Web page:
Kismet

aqua di rose painting

I found the Aque di Rose vase at the thrift store on August 12th.  And since then I’ve painted it three times.  Many more plans for it.  It’s an amazing vase — the first paintings just scratch the surface.  Sometimes life brings you exactly what you want — that something you didn’t even know you wanted!  But there it is.

Each of us is different and the things that appeal to our sensibilities are different.  For me, part of the enterprise of painting is finding those touchstones.  The subjects of painting do matter to me.  I don’t always know what they are or “should” be — for me, I mean — but when they come into my path, there’s this marvelous sense of recognition! It was you all along!

I never even knew this thing existed — and yet it’s as though I was looking for it.  Isn’t that wonderful?

Here’s the earliest version, the one I painted soon after getting the vase home. The painting above measures 28 x 22 inches, and the one below is 18 x 14 inches.  (A third painting is still under wraps ….)

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Bowled Over

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I have been painting bowls and they have hypnotized me.  I love objects in bowls!  The one above appears in a painting that’s still in the works.  But there are various others.  Here’s a quick sample, starting with a second one from the same work in progress:

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And then there’s this one:

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It’s from this painting:

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The painting above Aqua di Rose measures 28 x 22 inches.  And as you can see it also features a second bowl, an empty one.  I got those objects recently, by the way, at my favorite thrift store.  You just never know what wonderful things will show up asking to be painted.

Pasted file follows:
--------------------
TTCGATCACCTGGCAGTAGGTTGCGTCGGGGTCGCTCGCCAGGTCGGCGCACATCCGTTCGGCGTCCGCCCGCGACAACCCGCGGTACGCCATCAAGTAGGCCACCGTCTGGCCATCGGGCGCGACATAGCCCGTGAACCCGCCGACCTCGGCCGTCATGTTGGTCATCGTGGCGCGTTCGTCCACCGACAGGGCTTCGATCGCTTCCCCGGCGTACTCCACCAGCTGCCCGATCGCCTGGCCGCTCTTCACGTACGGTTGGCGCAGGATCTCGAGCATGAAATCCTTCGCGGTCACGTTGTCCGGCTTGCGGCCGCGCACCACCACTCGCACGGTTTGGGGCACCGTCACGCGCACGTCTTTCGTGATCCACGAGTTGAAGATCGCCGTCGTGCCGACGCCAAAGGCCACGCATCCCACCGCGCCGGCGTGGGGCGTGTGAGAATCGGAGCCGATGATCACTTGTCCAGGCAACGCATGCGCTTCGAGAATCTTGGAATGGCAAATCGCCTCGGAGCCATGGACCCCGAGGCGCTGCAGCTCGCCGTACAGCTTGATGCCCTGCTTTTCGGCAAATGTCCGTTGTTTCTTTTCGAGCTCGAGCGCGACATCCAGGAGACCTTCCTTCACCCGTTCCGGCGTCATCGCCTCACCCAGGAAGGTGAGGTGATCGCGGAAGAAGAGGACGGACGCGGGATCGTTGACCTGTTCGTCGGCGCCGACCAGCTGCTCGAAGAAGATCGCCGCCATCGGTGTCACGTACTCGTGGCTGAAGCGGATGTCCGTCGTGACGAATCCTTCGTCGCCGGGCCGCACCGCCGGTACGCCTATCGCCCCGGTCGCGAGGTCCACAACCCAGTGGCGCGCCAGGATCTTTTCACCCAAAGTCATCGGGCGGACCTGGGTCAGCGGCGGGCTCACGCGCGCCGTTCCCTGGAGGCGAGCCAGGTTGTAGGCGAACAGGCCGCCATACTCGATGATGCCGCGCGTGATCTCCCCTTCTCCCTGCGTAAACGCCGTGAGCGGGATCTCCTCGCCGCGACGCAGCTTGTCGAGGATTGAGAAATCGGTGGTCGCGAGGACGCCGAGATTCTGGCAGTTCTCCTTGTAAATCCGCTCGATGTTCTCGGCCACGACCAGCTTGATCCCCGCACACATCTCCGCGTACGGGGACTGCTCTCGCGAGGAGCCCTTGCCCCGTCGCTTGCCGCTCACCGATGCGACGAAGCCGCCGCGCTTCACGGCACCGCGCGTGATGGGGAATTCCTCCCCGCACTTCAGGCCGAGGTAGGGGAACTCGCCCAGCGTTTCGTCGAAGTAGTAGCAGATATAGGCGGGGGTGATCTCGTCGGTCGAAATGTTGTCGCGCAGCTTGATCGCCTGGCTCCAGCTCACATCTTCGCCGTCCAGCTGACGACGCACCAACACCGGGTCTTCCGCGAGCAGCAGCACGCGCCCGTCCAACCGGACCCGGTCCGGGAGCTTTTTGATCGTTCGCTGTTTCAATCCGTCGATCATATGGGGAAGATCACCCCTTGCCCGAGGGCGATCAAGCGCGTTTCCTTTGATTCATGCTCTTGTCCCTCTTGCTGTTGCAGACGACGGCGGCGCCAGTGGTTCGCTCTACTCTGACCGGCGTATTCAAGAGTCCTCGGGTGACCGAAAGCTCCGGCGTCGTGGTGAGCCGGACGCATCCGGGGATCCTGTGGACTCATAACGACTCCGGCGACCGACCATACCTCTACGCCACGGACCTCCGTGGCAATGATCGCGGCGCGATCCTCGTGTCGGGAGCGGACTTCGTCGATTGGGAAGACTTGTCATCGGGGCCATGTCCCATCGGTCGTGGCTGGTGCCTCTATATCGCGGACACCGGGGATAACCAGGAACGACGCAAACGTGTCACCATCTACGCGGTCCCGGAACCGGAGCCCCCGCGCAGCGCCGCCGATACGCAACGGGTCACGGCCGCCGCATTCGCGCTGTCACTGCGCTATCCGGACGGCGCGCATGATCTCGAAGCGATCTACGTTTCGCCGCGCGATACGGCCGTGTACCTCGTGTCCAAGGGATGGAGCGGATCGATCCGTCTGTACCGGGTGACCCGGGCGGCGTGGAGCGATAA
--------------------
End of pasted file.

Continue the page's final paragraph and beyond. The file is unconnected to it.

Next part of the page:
because I like the shapes

seashell and bottle

I painted the seashell and bottle together because I like the shapes of each.  That’s why I bought the bottle (another of the thrift store hauls) and why I collect the seashells.  I love their shapes and colors.  Looking at their surfaces fascinates me.   I like the color blue.  I like the folds in a cloth.  I like the random things that end up being the edges of the painting when you paint without a plan.

This is a little picture — only 9 x 12 inches — painted on Arches oil paper, which is a wonderful surface, enjoyable for the artist.

I began doing still lifes in a random way, choosing the object I wanted particularly to portray and letting the rest of the picture arrange itself according to the dimensions of the format, and now I love the randomness of it.  The edges become a new area of exploration.

Some people climb mountains or dream astronaut dreams — I explore the edges of the painting — far more sedentary, much safer physically, but still wonderful — I assure you!

How does one express this love of the edges?  Or of the spaces between things?  Do you believe me when I tell you that they are marvelous territories?!  And while I rhapsodize the edges, do not suppose that I oppose the middle — I like painting’s interior too.

subconscious choosing

When I find a cloth I like at the fabric store, turns out it has something in common with stuff I’ve already painted.

I don’t know it at the time.  I just see something I like.  I’m standing there going “Ooh!  Ahh!”  Soon after, money is changing hands — traveling from my purse to the cash register.

My subconscious has its enthusiasms.  I see.  I buy.  I paint.

Green Pitcher with Flowers

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Visits to the thrift store are staples of an artist’s still life experience.  I like thrift shops not merely because they are thrifty, but because they are the opposite of trendy.  They preserve the past, and often that past they preserve is a peculiarly ordinary and everyday past.

Finding the green pitcher was one of those wonderful thrift store discoveries that every flea market aficionado loves.